After losing the pink jersey in a crash on the unmade roads of Tuscany 12 months ago, Vincenzo Nibali (Liquigas-Cannondale) was always likely to be vigilant on the sterrato near Orvieto on stage 5 of the Giro d'Italia.
Although he didn't gain any time on his rivals for the pink jersey, crossing the line in sixth place on the day, the Sicilian offered a statement of intent when he launched a daring but short-lived raid on the gravel-strewn descent of the Croce di Fighine.
"I was trying to limit the risks given what happened last year," Nibali said after crossing the line in the splendid hilltop town of Orvieto. "The idea was to try to stay in the first positions at all times."
Nibali explained that his acceleration was not so much an attack as an attempt to ensure that he stayed clear of trouble. A descender of some note, he was keen not to get caught up in a crash.
"When it came to the descent, I preferred to go alone because at least that way, if I made a mistake it would have been my own and not somebody else's," he said. "I wanted to depend on myself."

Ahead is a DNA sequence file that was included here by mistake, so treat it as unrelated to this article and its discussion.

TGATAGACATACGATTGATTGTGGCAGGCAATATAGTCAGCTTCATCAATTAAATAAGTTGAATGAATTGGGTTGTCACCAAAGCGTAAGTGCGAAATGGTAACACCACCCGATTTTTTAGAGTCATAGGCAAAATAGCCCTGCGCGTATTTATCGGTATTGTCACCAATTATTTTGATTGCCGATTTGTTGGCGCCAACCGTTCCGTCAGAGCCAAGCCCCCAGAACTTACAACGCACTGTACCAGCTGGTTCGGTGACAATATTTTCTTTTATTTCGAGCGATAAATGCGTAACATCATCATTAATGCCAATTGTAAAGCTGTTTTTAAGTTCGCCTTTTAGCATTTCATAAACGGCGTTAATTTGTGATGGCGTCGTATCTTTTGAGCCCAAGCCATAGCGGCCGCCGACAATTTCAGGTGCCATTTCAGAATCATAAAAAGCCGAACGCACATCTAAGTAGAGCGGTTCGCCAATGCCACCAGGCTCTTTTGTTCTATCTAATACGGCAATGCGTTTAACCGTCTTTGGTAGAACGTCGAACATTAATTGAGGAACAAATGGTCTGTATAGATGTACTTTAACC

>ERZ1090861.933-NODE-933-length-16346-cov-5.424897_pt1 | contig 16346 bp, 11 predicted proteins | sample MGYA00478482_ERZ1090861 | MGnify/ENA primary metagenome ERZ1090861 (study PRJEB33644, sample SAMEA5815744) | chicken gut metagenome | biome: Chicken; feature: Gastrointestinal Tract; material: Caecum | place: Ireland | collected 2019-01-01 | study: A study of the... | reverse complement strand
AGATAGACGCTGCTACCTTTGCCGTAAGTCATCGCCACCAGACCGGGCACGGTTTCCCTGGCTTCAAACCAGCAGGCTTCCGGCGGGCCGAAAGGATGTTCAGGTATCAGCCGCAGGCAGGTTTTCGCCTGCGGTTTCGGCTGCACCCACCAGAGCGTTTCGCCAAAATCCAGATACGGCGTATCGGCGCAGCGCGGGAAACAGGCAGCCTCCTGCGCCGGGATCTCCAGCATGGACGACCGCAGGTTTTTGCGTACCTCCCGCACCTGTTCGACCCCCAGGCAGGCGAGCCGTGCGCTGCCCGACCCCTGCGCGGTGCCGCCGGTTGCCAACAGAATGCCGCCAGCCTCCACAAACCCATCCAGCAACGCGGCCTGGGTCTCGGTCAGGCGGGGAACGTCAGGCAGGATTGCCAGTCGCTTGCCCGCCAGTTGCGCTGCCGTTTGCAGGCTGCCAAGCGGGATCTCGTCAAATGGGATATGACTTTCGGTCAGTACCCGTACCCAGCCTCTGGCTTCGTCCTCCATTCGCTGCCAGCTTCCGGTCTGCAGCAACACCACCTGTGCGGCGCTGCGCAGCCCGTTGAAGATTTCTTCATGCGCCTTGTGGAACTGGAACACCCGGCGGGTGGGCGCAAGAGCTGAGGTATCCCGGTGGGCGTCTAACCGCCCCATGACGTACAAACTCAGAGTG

Last year's epic day over the strade bianche to Montalcino meant that Wednesday's stage had been earmarked by the overall contenders as an early test of their maglia rosa credentials. Nibali had taken the time to reconnoitre the stage in the company of his team beforehand, and he felt that their work had paid dividends.
"I'd tried it with Capecchi and Agnoli, two of my best teammates," he said. "It was a difficult stage but I think we got over it well. We tried to avoid any dangers, so I'm pleased with the team."
Nibali's brief rally off the front was not enough to rid himself of any of his rivals for overall victory, and he remains two seconds clear of Michele Scarponi and six seconds ahead of Alberto Contador. "The Giro still has yet to start," Nibali said.
And his chances of finding a way to beat Contador? "It'll be difficult," he said, grinning, and pedalled off past Orvieto's magnificent duomo to the applause of the home fans.
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Barry Ryan is Head of Features at Cyclingnews. He has covered professional cycling since 2010, reporting from the Tour de France, Giro d’Italia and events from Argentina to Japan. His writing has appeared in The Independent, Procycling and Cycling Plus. He is the author of The Ascent: Sean Kelly, Stephen Roche and the Rise of Irish Cycling’s Golden Generation, published by Gill Books.